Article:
An FIU professor dispatched to Nigeria to set up Ebola screening has returned with a commitment to get more countries involved in the effort.
Dr, Aileen María Marty, a professor of infectious diseases at Florida International University, spent 31 days in West Africa where she helped Nigeria set up a system to screen passengers arriving and leaving a country that has seen several Ebola cases.
Marty, who traveled as a representative of the World Health Organization, urged all countries to contribute medical personnel and resources to stop the disease from spreading globally.
“Margaret Chan, director of the World Health Organization, has re-declared this again, I believe it was yesterday, a public health emergency of international concern,” said Marty at an FIU news conference on Monday. “What that translates into is resources and allocation of individuals, funds and whatnot to help control this outbreak.”
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The current Ebola outbreak is unprecedented. It is the largest since the Ebola virus was discovered in 1976 in Sudan and the Democratic Republic of Congo.
Before the first cases of the current outbreak were acknowledged in March 2014, all outbreaks had been small and quickly contained. As of now, more than 2,700 people have died from Ebola in West Africa since March. The majority of cases have appeared in Guinea, Sierra Leone and Liberia.
The first case of Ebola in Nigeria occurred on July 25 when a traveler who arrived from Liberia died in Lagos. Since then, eight deaths have been reported in Nigeria.
Marty had been originally instructed by the World Health Organization to travel to Sierra Leone to attend to Ebola patients, but as the outbreak spread to Nigeria her orders changed and she was redirected to Lagos where the U.N. agency has set up an emergency operations center.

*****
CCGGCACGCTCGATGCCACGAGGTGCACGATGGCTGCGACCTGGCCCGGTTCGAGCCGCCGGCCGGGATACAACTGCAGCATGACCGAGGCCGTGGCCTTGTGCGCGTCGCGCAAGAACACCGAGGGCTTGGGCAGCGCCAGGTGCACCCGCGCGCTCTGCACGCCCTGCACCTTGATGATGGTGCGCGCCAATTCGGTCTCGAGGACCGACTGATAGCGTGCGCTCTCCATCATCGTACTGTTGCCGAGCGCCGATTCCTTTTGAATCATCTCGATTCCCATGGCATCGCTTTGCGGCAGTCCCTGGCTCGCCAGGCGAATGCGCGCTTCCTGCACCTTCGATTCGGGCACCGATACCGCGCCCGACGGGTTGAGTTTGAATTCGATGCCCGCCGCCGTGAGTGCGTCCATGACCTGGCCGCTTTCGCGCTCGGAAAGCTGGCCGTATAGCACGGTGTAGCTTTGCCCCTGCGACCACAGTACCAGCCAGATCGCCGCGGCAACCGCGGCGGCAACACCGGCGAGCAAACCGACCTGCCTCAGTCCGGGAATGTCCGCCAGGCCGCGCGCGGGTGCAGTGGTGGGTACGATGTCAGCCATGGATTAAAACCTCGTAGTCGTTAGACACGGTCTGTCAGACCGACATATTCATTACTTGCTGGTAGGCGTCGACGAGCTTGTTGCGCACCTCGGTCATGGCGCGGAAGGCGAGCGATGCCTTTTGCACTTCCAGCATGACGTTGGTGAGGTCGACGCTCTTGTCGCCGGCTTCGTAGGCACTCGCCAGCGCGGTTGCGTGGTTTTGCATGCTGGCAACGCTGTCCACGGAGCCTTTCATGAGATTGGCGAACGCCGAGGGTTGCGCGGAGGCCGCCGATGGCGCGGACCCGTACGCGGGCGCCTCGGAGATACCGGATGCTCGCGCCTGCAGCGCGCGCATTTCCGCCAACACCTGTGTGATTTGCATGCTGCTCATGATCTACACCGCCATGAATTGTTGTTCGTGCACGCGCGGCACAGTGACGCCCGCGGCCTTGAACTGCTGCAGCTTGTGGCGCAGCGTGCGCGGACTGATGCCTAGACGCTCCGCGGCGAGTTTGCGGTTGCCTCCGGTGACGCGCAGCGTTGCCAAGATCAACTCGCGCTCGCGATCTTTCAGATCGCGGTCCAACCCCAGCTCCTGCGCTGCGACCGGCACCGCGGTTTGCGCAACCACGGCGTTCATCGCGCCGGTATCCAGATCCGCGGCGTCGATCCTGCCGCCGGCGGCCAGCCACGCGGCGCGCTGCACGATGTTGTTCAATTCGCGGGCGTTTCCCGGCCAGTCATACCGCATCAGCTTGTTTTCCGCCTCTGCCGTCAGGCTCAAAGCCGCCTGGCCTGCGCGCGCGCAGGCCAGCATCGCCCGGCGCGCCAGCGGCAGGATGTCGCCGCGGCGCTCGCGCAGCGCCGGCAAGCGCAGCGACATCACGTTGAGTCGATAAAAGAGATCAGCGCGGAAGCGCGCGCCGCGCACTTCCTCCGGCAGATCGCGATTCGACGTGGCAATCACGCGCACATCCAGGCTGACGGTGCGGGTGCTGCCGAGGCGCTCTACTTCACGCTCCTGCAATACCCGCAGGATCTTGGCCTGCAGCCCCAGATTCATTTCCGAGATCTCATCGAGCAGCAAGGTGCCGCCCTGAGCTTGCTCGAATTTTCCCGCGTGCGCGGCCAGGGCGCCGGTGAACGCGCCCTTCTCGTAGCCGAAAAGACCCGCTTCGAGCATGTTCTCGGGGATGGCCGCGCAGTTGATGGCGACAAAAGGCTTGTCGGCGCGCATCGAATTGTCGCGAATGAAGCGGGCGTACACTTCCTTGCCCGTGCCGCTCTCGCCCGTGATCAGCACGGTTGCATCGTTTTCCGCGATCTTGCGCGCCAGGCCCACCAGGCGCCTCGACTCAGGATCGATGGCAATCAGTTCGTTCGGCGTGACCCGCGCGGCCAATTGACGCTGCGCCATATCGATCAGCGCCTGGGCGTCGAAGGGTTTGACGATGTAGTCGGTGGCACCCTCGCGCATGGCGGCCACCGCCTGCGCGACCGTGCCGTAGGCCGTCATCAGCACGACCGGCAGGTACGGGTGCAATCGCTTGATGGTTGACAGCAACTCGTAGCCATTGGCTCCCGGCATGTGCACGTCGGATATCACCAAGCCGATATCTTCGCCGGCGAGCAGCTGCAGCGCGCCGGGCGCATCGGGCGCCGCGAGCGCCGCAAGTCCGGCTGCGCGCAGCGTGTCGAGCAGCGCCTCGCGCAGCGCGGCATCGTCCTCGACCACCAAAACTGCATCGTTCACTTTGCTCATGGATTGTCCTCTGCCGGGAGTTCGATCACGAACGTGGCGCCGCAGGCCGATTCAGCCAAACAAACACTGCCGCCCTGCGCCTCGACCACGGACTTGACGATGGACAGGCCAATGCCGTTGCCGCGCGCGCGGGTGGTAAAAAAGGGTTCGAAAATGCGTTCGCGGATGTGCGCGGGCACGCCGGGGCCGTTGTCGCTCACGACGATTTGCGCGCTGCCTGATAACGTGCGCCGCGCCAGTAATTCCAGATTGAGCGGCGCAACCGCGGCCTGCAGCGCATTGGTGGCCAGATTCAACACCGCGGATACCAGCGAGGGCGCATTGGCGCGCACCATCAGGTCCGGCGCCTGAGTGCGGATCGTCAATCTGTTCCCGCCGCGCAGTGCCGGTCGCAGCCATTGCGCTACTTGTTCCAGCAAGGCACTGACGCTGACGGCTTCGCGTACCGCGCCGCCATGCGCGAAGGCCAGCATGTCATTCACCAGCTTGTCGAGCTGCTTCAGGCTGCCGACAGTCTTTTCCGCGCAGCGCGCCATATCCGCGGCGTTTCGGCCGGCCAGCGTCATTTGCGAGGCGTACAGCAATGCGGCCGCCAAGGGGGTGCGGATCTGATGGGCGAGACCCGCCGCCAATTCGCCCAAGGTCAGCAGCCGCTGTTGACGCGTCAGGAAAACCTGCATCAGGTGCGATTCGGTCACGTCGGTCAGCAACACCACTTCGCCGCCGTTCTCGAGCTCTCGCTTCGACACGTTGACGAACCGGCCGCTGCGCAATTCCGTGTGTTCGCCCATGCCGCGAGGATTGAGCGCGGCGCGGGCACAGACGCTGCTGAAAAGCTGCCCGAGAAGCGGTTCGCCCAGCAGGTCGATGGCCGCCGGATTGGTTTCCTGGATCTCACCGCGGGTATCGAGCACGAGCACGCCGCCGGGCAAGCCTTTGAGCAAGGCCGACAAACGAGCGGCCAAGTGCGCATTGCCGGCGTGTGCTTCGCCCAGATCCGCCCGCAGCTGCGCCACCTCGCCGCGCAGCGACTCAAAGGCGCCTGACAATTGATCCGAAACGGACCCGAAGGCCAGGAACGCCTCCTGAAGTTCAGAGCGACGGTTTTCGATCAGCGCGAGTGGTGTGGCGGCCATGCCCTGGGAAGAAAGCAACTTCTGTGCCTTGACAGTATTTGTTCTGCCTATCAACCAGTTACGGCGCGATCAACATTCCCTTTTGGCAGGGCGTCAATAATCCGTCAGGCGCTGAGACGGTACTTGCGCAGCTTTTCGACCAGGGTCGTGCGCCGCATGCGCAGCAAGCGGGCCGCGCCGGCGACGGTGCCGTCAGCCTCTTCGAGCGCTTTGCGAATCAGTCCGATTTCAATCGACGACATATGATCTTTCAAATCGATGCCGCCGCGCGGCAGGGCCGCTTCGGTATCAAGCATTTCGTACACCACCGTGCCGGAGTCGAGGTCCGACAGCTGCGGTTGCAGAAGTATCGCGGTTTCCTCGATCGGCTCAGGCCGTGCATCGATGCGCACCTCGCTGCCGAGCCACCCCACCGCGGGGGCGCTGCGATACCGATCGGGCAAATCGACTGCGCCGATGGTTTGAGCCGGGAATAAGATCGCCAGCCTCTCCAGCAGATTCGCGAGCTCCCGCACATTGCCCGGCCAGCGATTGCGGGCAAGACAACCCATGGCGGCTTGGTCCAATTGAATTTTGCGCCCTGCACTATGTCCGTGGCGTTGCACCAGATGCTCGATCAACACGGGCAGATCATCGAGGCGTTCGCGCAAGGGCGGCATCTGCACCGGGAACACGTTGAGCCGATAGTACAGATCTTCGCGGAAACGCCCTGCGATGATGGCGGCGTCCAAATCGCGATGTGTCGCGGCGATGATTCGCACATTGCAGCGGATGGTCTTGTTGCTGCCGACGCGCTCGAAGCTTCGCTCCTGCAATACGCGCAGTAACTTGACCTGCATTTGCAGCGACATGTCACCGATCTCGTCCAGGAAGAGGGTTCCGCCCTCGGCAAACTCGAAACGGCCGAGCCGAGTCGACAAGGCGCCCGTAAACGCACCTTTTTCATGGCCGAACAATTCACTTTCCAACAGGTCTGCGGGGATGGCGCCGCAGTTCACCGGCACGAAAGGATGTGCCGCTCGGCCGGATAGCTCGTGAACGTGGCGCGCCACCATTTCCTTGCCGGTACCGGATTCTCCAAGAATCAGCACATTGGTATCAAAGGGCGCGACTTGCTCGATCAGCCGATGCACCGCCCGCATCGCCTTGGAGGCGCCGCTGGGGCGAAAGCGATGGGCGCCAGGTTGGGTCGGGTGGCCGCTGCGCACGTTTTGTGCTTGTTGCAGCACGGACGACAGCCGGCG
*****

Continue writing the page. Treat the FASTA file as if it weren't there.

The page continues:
Marty said many countries are now offering to send personnel to help.
“This is wonderful,” Marty said. “But those people can’t go there if they don’t know what they’re doing. They need to be trained. It’s absolutely critical that everybody who goes there knows what they’re doing.”
The Obama administration has announced that up to 3,000 U.S. military personnel are being deployed to West Africa to help combat Ebola, along with supplies to build treatment centers and provide care to the sick. Cuba said last week it was planning to send as many as 165 health workers to Sierra Leone including doctors. Nurses and infection control experts.
“Everybody has to be involved, in their own way” she said. “What is needed is new healthcare facilities, training individuals to go there and go there properly.”
Marty replied “that would be wonderful” when asked if she would recommend that FIU become a training center for personnel tapped to go to West Africa to assist in the international disease-fighting effort.
In Nigeria, her main assignment was to organize a national system to screen for Ebola passengers arriving and leaving the country.
She was surprised that when while returning home, she did not undergo screening for Ebola as her plane landed in Europe from Nigeria. Marty also said she did not have a screening when arriving back in Miami.